Standing Quotes (displaying: 1 - 10 of 3196 quotes )
[Standing armies] constantly threaten other nations with war by giving the appearance that they are prepared for it, which goads nations into competing with one another in the number of men under arms, and this practice knows no bounds. And since the costs related to maintaining peace will in this way finally become greater than those of a short war, standing armies are the cause of wars of aggression that are intended to end burdensome expenditures. Moreover, paying men to kill or be killed appears to use them as mere machines and tools in the hands of another (the nation), which is inconsistent with the rights of humanity.
Standing there, the doctor's wife watched the two blind men who were arguing, she noticed they made no gestures, that they barely moved their bodies, having quickly learned that only their voice and hearing now served any purpose, true, they had their arms, that they could fight, grapple, come to blows, as the saying goes, but a bed swapped by mistake was not worth so much fuss, if only all life's deceptions were like this one, and all they had to do was to come to some agreement, Number two is mine, yours is number three, let that be understood once and for all, Were it not for the fact that we're blind this mix-up would never had happened, You're right, our problem is that we're blind. The doctor's wife said to her husband, The whole world is right here.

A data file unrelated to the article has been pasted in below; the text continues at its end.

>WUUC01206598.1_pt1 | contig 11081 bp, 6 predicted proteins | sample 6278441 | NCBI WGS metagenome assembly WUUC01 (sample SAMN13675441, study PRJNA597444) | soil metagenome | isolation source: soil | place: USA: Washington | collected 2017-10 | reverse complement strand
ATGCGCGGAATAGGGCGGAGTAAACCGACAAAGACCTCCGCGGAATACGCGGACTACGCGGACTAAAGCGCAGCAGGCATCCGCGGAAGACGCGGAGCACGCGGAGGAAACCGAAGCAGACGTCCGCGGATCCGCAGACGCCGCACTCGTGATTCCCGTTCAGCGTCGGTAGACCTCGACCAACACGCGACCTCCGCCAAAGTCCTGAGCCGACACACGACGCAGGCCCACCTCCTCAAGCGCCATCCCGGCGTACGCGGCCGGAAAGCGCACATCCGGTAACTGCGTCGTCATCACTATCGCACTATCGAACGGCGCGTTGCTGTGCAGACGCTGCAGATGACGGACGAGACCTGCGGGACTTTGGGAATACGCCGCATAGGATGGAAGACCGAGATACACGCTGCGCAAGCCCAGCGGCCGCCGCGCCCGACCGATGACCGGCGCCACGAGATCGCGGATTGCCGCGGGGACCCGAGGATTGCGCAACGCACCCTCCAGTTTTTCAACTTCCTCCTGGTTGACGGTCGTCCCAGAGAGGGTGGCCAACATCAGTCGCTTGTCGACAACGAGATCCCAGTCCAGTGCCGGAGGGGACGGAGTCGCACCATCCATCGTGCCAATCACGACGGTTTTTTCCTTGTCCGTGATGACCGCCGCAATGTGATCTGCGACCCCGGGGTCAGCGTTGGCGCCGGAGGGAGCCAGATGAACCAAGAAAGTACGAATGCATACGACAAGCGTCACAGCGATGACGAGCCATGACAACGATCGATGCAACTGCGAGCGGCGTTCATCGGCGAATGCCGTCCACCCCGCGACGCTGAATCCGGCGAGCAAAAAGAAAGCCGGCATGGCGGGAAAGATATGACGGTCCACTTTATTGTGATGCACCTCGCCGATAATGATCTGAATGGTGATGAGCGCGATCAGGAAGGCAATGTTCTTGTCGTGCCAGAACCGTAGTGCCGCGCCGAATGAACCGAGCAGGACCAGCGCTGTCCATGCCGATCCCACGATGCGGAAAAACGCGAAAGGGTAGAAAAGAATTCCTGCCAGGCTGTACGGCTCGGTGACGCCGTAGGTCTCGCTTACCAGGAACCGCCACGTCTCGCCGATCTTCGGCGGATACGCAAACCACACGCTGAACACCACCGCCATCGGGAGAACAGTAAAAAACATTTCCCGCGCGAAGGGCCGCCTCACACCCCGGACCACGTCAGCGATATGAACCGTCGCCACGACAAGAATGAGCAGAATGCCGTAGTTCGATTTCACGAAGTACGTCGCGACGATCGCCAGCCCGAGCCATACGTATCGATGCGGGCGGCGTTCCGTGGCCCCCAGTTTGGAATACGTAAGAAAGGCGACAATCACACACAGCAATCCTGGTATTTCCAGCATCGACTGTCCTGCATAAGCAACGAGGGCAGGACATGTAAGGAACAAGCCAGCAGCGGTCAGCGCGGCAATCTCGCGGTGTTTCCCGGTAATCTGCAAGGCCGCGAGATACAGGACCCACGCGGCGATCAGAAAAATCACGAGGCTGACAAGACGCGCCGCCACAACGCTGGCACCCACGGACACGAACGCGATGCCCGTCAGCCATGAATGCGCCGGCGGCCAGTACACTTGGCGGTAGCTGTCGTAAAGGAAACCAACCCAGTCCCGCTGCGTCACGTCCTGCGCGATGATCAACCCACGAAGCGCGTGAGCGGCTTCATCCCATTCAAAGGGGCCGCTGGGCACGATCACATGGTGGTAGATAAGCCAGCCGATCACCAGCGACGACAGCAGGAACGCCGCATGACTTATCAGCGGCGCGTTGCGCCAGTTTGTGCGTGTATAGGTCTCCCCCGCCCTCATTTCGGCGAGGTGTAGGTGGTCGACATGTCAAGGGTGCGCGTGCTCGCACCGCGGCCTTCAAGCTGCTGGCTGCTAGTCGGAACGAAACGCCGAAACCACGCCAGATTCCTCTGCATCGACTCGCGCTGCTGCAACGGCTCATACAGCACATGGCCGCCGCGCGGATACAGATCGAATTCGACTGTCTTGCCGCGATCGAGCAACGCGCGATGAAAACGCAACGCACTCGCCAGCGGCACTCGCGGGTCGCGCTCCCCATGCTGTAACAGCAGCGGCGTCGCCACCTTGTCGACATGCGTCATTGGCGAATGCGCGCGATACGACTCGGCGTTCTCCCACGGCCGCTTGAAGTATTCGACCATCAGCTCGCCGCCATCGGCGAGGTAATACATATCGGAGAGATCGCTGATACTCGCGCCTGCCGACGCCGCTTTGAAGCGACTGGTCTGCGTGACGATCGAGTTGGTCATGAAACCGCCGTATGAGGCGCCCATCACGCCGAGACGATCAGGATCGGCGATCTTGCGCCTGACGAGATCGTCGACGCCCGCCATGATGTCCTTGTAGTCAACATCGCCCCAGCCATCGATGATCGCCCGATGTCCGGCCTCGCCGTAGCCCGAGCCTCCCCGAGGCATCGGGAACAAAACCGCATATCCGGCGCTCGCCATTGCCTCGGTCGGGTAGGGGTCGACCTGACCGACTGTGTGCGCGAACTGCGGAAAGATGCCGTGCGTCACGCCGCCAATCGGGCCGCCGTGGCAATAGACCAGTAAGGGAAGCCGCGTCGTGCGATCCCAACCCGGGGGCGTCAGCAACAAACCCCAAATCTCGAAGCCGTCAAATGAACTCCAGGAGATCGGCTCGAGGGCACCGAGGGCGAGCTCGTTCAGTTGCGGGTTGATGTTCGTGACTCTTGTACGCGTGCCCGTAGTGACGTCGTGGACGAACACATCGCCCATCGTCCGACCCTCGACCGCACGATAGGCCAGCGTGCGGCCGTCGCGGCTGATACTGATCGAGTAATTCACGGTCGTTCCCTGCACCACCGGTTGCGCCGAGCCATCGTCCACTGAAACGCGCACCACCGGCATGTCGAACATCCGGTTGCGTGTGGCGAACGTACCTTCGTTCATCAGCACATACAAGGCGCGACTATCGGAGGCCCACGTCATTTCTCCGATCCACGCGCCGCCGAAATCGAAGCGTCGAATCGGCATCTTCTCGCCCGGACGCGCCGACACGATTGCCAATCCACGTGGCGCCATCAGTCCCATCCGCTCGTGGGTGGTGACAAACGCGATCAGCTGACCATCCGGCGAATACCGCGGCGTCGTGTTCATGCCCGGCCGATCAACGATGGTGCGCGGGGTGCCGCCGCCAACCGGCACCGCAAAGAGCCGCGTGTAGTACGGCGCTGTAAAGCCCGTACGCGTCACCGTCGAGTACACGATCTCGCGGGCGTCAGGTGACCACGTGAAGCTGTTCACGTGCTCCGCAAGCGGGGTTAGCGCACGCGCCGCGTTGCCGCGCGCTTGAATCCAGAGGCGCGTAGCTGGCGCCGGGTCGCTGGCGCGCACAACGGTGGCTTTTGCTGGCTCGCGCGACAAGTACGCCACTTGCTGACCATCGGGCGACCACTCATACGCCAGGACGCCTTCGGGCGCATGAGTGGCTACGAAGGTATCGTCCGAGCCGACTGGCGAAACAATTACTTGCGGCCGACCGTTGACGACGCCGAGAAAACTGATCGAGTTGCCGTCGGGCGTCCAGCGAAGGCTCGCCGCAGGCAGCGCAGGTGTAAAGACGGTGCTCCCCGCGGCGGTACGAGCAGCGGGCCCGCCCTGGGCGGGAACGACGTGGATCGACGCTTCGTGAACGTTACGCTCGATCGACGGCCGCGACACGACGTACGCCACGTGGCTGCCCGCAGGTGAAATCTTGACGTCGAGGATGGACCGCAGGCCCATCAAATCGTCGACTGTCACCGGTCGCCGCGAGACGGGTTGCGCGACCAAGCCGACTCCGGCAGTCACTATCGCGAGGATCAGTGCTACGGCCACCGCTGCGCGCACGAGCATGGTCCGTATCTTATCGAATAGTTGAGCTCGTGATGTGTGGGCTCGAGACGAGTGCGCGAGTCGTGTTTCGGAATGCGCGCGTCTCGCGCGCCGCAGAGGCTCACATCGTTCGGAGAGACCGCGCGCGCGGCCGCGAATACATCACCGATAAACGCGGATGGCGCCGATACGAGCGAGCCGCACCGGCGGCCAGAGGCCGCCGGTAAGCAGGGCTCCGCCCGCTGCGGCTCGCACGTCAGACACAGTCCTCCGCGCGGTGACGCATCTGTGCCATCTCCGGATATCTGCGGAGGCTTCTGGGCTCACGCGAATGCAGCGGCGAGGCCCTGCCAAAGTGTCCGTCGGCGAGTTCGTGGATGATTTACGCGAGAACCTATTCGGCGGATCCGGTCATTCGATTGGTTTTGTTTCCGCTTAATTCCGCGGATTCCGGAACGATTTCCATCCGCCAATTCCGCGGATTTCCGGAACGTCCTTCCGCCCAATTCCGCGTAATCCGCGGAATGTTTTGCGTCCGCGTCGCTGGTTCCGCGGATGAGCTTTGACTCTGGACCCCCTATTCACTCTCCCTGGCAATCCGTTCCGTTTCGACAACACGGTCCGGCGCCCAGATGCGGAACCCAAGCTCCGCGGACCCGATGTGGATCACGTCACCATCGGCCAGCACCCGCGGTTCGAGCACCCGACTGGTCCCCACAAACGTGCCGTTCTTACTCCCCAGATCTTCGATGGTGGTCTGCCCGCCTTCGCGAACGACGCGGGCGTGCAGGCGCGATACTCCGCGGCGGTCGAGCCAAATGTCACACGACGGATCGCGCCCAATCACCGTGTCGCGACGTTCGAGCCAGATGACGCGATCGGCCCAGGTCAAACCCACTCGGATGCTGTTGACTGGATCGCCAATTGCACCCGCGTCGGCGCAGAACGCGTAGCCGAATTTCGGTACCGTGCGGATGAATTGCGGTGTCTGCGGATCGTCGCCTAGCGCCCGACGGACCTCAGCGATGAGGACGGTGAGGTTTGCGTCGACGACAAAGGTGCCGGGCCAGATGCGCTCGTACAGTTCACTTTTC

Standing here, as immune to the cold as a marble statue, gazing towards Charlotte Street, towards a foreshortened jumble of faades, scaffolding and pitched roofs, Henry thinks the city is a success, a brilliant invention, a biological masterpiece--millions teeming around the accumulated and layered achievements of the centuries, as though around a coral reef, sleeping, working, entertaining themselves, harmonious for the most part, nearly everyone wanting it to work. And the Perownes own corner, a triumph of congruent proportion; the perfect square laid out by Robert Adam enclosing a perfect circle of garden--an eighteenth century dream bathed and embraced by modernity, by street light from above, and from below by fibre-optic cables, and cool fresh water coursing down pipes, and sewage borne away in an instant of forgetting.